Scientists also hope to use Parker Solar Probe's observations to better predict solar flares and to understand how to protect future astronauts traveling through space who would encounter solar radiation.

Early answers may lie in the 22 gigabytes of data Parker Solar Probe collected during its first two encounters with the sun, but as Parker said: "I wouldn't be surprised if the most surprising things have yet to come."

Related:
Department members: Eugene N. Parker

New measure of Hubble constant adds to mystery about universe's expansion rate
July 16, 2019
Click on the image to enlarge
UChicago News, by Louise Lerner
Prof. Wendy Freedman leads study of red giant stars for new measurement of disputed constant
University of Chicago scientists have made a new measurement of how fast the universe is expanding - using an entirely different kind of star than previous endeavors. That value falls in the center of a hotly debated question in astrophysics that may call for an entirely new model of the universe.

Scientists have known for almost a century that the universe is expanding, but the exact number for how fast it's going has remained stubbornly elusive. In 2001, Prof. Wendy Freedman led a team that used distant stars to make a landmark measurement of this number, called the Hubble constant - but it disagrees with another major measurement, and the tension between the two numbers has persisted even as each side makes more and more accurate readings.

In a new paper to be published shortly in the Astrophysical Journal, Freedman and her team announced a new measurement of the Hubble constant using a kind of star known as a red giant. Their observations, made with NASA's Hubble Space Telescope, indicate that the expansion rate for our corner of the universe is just under 70 kilometers per second per megaparsec - slightly smaller than their previous measurement, but not alleviating the tension.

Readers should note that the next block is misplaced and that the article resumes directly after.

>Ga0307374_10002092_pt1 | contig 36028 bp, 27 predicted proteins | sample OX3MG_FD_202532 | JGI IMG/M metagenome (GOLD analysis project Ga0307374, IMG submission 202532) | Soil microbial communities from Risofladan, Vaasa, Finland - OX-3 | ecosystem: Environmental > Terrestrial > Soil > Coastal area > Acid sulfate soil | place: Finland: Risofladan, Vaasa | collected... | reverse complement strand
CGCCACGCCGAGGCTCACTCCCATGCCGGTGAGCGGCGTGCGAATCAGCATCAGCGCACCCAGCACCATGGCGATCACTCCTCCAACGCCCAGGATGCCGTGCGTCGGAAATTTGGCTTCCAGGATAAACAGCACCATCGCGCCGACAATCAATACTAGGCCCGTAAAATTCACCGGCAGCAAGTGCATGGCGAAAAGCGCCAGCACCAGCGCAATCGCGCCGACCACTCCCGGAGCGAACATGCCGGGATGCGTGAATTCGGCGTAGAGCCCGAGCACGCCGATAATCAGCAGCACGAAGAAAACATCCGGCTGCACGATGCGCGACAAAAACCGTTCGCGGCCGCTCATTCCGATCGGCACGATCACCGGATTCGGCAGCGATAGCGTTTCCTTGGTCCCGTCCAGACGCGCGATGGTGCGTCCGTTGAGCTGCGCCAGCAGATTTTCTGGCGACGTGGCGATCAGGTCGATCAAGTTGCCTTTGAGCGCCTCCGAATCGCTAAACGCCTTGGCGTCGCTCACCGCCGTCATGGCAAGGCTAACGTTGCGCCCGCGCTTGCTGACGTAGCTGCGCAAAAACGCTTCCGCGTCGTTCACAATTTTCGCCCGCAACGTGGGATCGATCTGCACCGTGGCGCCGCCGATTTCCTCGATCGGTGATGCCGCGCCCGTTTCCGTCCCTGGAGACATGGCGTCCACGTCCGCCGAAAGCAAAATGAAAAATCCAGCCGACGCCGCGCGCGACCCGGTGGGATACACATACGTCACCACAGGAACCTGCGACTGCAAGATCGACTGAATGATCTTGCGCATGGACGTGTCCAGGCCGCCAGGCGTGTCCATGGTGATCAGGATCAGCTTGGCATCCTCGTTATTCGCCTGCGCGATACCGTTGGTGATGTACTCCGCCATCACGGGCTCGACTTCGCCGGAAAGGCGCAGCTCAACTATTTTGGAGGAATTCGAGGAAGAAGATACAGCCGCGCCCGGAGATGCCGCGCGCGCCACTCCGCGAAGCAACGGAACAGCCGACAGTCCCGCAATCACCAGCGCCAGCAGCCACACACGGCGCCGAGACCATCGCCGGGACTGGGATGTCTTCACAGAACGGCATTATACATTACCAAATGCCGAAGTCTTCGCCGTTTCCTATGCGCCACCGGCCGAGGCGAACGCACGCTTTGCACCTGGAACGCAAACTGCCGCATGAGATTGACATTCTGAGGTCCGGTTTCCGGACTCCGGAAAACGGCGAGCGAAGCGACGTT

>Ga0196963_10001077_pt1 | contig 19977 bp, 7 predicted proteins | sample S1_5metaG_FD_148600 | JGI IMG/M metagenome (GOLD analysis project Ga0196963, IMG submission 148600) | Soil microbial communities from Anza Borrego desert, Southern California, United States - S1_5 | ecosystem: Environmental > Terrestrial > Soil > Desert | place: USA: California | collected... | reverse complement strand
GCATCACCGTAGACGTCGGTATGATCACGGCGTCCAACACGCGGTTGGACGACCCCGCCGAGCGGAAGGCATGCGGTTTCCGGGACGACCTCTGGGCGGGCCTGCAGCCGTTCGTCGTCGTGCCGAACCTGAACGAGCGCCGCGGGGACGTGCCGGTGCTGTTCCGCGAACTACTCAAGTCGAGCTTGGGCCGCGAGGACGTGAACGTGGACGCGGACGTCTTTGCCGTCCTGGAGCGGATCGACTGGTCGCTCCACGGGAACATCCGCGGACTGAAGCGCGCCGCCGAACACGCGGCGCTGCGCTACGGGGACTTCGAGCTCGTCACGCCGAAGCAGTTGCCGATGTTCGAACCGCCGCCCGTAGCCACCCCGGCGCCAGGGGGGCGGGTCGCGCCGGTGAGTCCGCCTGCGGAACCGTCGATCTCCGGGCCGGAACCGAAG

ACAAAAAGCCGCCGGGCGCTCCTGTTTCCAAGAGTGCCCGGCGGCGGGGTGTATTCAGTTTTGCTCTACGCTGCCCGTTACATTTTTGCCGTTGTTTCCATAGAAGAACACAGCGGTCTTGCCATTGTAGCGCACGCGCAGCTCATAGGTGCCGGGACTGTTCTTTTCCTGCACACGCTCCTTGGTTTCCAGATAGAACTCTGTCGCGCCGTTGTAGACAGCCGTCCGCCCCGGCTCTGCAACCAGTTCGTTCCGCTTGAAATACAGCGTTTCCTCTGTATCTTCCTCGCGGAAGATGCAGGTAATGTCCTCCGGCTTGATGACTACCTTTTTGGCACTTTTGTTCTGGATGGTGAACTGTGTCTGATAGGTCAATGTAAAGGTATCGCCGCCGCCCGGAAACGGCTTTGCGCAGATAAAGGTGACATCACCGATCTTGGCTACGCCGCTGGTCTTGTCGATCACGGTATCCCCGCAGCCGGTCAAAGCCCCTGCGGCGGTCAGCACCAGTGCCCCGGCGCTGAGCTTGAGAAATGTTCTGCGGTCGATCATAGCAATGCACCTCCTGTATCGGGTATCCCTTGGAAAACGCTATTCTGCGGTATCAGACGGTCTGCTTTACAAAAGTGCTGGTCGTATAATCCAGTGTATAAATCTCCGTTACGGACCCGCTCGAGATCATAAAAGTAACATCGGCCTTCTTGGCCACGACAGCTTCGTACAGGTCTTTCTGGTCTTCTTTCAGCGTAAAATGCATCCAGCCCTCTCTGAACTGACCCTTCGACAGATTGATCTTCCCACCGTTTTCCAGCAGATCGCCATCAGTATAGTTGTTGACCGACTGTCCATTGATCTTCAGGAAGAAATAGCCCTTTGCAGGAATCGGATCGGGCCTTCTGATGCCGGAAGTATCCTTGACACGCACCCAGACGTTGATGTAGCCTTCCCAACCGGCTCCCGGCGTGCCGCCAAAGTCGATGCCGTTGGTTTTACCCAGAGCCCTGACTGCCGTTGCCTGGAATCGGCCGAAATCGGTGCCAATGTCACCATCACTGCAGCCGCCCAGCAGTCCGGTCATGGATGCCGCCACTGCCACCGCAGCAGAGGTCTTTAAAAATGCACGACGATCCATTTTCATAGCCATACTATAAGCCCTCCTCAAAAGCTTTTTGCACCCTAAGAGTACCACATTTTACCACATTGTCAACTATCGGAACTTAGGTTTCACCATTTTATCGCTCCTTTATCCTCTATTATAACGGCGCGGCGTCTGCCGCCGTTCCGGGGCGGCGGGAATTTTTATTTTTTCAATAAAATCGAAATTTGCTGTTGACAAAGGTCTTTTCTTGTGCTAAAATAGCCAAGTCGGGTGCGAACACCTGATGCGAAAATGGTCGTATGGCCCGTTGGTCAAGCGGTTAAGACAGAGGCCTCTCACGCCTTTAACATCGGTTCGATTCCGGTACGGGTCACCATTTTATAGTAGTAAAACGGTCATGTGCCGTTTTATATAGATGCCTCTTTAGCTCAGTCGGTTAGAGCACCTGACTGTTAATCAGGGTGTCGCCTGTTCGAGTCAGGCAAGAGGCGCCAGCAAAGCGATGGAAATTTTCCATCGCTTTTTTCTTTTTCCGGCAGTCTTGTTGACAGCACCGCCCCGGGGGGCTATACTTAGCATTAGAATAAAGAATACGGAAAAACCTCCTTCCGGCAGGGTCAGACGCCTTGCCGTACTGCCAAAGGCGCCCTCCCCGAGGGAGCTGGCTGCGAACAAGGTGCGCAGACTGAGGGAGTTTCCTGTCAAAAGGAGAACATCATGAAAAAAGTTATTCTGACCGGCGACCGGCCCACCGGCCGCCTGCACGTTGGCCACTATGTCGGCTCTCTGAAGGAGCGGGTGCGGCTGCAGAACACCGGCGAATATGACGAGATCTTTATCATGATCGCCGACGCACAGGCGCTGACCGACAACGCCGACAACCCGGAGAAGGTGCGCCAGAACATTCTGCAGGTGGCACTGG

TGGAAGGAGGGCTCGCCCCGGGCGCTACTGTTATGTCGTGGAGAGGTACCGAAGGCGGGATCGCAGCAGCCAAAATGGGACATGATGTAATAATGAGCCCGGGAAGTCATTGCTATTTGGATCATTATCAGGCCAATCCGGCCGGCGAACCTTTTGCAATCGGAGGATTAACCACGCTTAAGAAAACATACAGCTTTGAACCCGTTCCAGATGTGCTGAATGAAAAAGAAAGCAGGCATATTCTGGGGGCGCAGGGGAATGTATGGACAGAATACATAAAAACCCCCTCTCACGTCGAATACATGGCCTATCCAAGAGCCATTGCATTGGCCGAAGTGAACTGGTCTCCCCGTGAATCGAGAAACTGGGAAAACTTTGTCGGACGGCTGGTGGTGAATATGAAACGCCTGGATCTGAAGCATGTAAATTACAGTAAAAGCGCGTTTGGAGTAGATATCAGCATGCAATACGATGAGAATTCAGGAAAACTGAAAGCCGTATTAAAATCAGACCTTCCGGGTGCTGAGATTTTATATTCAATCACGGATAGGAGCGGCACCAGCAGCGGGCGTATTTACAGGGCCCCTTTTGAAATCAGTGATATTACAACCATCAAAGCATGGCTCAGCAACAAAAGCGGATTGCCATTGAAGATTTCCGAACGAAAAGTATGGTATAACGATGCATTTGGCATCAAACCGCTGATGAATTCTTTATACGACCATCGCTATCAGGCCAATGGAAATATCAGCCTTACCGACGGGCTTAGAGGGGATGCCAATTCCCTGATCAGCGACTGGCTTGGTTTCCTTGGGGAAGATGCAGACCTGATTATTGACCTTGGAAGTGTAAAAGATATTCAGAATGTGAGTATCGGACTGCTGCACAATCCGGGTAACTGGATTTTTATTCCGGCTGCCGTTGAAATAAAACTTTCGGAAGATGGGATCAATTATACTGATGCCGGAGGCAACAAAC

"The Hubble constant is the cosmological parameter that sets the absolute scale, size and age of the universe; it is one of the most direct ways we have of quantifying how the universe evolves," said Freedman, the John and Marion Sullivan University Professor in Astronomy and Astrophysics and a world-renowned astronomer. "The discrepancy that we saw before has not gone away, but this new evidence suggests that the jury is still out on whether there is an immediate and compelling reason to believe that there is something fundamentally flawed in our current model of the universe."

A number behind the theory of the universe
The Hubble constant, named after pioneering astronomer and UChicago alum Edwin Hubble, underpins everything in the universe - from our estimate of when the Big Bang happened to how much dark matter exists. It helps scientists sketch out a theory of the history and structure of the universe; and conversely, if there are fault lines in that theory, an accurate measurement of the Hubble constant might lead them to it.

"The Hubble constant...is one of the most direct ways we have of quantifying how the universe evolves."
- Prof. Wendy Freedman

Twenty years ago, the Hubble Space Telescope Key Project team, which Freedman led, announced it had measured the value using distant stars called Cepheids, which pulse at regular intervals. Their program concluded that the value of the Hubble constant for our universe was 72. As astronomers have refined their analyses and gathered new data, this number has remained fairly stable, at about 73.